“I was the first musician to bring this music to a big, global stage like Paris’s Olympia Hall. It was in 1970 before a completely white, European audience who understood not a single word of my language. So I had to put on a show, and in order to put on a show, the rhythm had to be animated. The rumba was really rather tepid, rather slow. I had to accelerate it. And in French, we say secouer to mean “to shake,” so secousse, which I Africanized and I called “soukous”.”
“We didn’t realize it at the time, but there would be no coming back from this. Axl has spent the last 20 years being shorter than Stephanie Seymour. You and I may not care about that, but you can tell he did, which gives this whole production an air of weird vulnerability and instantly regretted artistic sacrifice. And yeah, this was also the video that collapsed irony utterly and forever and in all the obvious ways, because it was so ludicrous and rocked so hard that it made you see aesthetic grace as a kind of ouroboros wherein stupidity and genius are occasionally the same quality. When fears subside, shadows still remain.”
“Street Hassle's centerpiece, now considered one of Reed's greatest accomplishments, taught me that getting just what I wanted from a song (uplift, for example, or sloppy catharsis) wasn't always the best thing. “Street Hassle” includes bluntly sexual lines that turned me on, but also made me feel the edge of my own prudery. It explores how one person dehumanizes another and, just a few minutes later, how losing one person can make a person feel real and whole for the first time. It's a song suite that doesn't sound at all like punk; it features strings, female back-up singers and Reed definitely crooning. There's also an uncredited spoken-word passage by the then-rising Springsteen that adds in some of that future superstar's trademark grandiosity, serving as a telling contrast to Reed's own cooler storytelling. The song's triptych of scenarios is very Velvets: A probable transvestite picks up a male hooker at a bar; a drug dealer worries about how to get rid of an overdose victim's body; and, in the last verse, a more anonymous lover laments his man's departure in naked, needful agony. A lot happens musically around these stories, but every violin stroke, guitar bend and percussive push intensifies the focus on Reed's core message: that opening up your being — to sex or drugs or just to feeling — is inevitable, dangerous and the main purpose of life.”
Cyrus acts out her faux bisexual performance for the white male gaze against a backdrop of dark, fat black female bodies and not slightly more normative cafe au lait slim bodies because the juxtaposition of her sexuality with theirs is meant to highlight Cyrus, not challenge her supremacy. Consider it the racialized pop culture version of a bride insisting that all of her bridesmaids be hideously clothed as to enhance the bride’s supremacy on her wedding day.
Only, rather than an ugly dress, fat black female bodies are wedded to their flesh. We cannot take it off when we desire the spotlight for ourselves or when we’d rather not be in the spotlight at all.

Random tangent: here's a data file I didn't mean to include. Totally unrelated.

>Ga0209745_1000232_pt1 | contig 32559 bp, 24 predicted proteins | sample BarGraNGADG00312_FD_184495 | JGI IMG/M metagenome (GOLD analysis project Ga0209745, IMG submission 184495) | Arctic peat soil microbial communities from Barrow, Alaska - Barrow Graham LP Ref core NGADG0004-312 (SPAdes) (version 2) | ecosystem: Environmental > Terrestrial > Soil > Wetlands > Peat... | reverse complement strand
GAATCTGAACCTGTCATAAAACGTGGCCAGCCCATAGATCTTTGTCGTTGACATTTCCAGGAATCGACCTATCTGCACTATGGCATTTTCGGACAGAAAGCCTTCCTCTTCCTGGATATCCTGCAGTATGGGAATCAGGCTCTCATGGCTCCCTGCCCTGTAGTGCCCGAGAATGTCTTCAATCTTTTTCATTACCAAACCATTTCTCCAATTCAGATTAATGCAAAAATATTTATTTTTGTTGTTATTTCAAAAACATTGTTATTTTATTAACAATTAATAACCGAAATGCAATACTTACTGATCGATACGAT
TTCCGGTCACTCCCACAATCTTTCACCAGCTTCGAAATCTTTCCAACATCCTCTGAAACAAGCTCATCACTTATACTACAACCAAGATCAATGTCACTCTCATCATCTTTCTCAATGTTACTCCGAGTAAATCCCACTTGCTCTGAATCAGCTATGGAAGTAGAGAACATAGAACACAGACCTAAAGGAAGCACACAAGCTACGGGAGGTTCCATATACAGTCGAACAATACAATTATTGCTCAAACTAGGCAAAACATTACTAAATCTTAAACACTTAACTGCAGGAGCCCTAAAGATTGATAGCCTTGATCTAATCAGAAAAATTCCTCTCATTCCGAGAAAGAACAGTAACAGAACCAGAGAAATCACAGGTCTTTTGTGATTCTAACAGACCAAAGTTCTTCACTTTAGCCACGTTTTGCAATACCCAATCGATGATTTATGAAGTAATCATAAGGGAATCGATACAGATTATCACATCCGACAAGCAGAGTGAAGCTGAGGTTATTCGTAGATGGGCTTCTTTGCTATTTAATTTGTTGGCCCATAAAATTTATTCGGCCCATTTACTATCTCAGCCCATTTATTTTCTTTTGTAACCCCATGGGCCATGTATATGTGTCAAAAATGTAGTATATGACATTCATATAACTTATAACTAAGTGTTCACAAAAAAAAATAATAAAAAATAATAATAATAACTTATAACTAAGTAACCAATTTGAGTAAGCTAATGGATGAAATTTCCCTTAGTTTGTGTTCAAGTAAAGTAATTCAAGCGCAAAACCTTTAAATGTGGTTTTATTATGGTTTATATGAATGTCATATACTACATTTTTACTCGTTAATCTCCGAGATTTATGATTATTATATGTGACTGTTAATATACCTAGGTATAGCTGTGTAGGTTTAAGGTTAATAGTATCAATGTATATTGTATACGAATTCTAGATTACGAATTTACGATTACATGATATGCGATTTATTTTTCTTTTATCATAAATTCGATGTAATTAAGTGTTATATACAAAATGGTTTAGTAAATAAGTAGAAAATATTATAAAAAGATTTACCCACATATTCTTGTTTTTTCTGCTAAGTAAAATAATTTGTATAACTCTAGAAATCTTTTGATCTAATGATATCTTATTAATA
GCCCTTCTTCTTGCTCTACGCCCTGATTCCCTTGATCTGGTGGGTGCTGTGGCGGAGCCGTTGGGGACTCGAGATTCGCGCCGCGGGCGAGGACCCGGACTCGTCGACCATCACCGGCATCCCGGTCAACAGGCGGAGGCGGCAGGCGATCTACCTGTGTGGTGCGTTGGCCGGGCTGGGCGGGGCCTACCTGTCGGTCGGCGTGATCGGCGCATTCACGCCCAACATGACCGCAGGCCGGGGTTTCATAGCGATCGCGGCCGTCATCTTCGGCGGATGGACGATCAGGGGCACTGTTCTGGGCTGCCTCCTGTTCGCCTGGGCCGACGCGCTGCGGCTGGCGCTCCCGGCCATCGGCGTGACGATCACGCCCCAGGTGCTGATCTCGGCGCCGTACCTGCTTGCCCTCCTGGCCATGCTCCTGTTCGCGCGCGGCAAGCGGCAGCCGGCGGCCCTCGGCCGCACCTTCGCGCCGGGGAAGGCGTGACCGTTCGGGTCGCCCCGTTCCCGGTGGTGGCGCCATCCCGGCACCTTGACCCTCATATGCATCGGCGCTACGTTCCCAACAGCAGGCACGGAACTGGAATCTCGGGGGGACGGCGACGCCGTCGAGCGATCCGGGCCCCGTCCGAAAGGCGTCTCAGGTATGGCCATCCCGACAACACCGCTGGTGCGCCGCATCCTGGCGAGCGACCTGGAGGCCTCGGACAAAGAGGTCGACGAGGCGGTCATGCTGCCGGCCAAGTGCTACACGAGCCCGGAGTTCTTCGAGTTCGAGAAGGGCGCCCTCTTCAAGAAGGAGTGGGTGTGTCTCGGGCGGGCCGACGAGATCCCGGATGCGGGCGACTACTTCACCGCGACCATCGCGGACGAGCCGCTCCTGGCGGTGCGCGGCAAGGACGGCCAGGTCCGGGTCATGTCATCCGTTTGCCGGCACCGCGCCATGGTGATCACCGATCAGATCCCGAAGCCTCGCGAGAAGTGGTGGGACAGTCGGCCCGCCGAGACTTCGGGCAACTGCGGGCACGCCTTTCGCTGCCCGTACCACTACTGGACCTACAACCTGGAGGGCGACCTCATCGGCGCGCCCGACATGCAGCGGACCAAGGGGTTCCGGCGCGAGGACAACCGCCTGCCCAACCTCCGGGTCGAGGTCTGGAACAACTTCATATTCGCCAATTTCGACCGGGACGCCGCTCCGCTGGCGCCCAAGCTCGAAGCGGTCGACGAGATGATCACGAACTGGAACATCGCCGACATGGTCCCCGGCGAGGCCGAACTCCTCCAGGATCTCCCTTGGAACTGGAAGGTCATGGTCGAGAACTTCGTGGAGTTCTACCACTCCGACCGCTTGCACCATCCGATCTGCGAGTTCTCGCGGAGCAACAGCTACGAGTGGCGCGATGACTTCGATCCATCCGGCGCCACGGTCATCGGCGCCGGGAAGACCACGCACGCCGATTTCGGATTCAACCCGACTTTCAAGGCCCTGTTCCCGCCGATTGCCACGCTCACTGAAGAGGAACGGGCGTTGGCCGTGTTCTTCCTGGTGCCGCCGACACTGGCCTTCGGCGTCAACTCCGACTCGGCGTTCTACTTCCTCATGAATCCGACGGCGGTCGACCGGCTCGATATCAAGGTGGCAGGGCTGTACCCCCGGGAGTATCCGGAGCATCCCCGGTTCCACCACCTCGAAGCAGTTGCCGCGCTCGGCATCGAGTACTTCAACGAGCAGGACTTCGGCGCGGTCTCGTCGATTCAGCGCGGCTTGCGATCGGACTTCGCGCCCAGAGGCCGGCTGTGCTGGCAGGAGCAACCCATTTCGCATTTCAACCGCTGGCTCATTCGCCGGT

“At the other end of the book, Charles Hughes, a fellow at Rhodes College in Memphis, writes compellingly about the ways blacks and whites worked together and exchanged ideas in the modern south. He illustrates how soul music and then disco were refined by an influential set of southern musicians of both races who played on soul sessions for artists like Arthur Alexander and Joe Tex. The white musicians went on to reinvigorate country music in the ’80s and ’90s, Hughes painstakingly illustrates, while the black musicians were often left behind. Hughes’ tale is one of unbalanced input, uncredited appropriation and unequal reward. And yet, “at its truest and most substantive moments,” Hughes writes, the music that is his subject “reasserts the continuing presence of African American music within seemingly white spheres, even during the very moment when country became so closely associated with reactionary racial politics and even racial bigotry.” It’s never a simple story of theft or harmony, and in its nuances it feels right.”
"Eminem didn’t have sleazy, objectifying party songs; he had furious, murderous meltdowns. His was not a blithe misogyny. “Kim,” was dark, violent, out of control; but the “Kim” in the song is not a prop—she’s a demon. A demon has power….[w]hile the song pissed me off and provoked me, it never objectified or excluded me. Eminem is capable of conveying great humor and joy in his music (see “The Real Slim Shady,” “My Name Is”), but he didn’t write “Kim” to make anyone laugh. He did it to show us what a profoundly fucked-up human he was. He wasn’t bragging—he was confessing. He was daring us to hate him when Jay-Z and Puffy and Snoop were begging us to love them."
“I was at this transitional moment in my life where I was leaving Bikini Kill and I’d been really associated with it, and I was like, ‘the militant asshole bitch from Bikini Kill’… but also, I was supposed to be ‘the tough-ass feminist from Bikini Kill,’ which really wasn’t what I was offstage; I was really not very confident," Hanna says in late June at a Williamsburg, Brooklyn, cafe. "It was also so much more personal, in a way. I wasn’t trying to write ‘Rebel Girl’ over and over again. I wasn’t trying to write a feminist anthem. I was writing the shit that was in my diary. I disguised a lot of things. I mean I wrote about an invisible friend that I had who was getting me through this bad time. Well, it was really my cat, but…”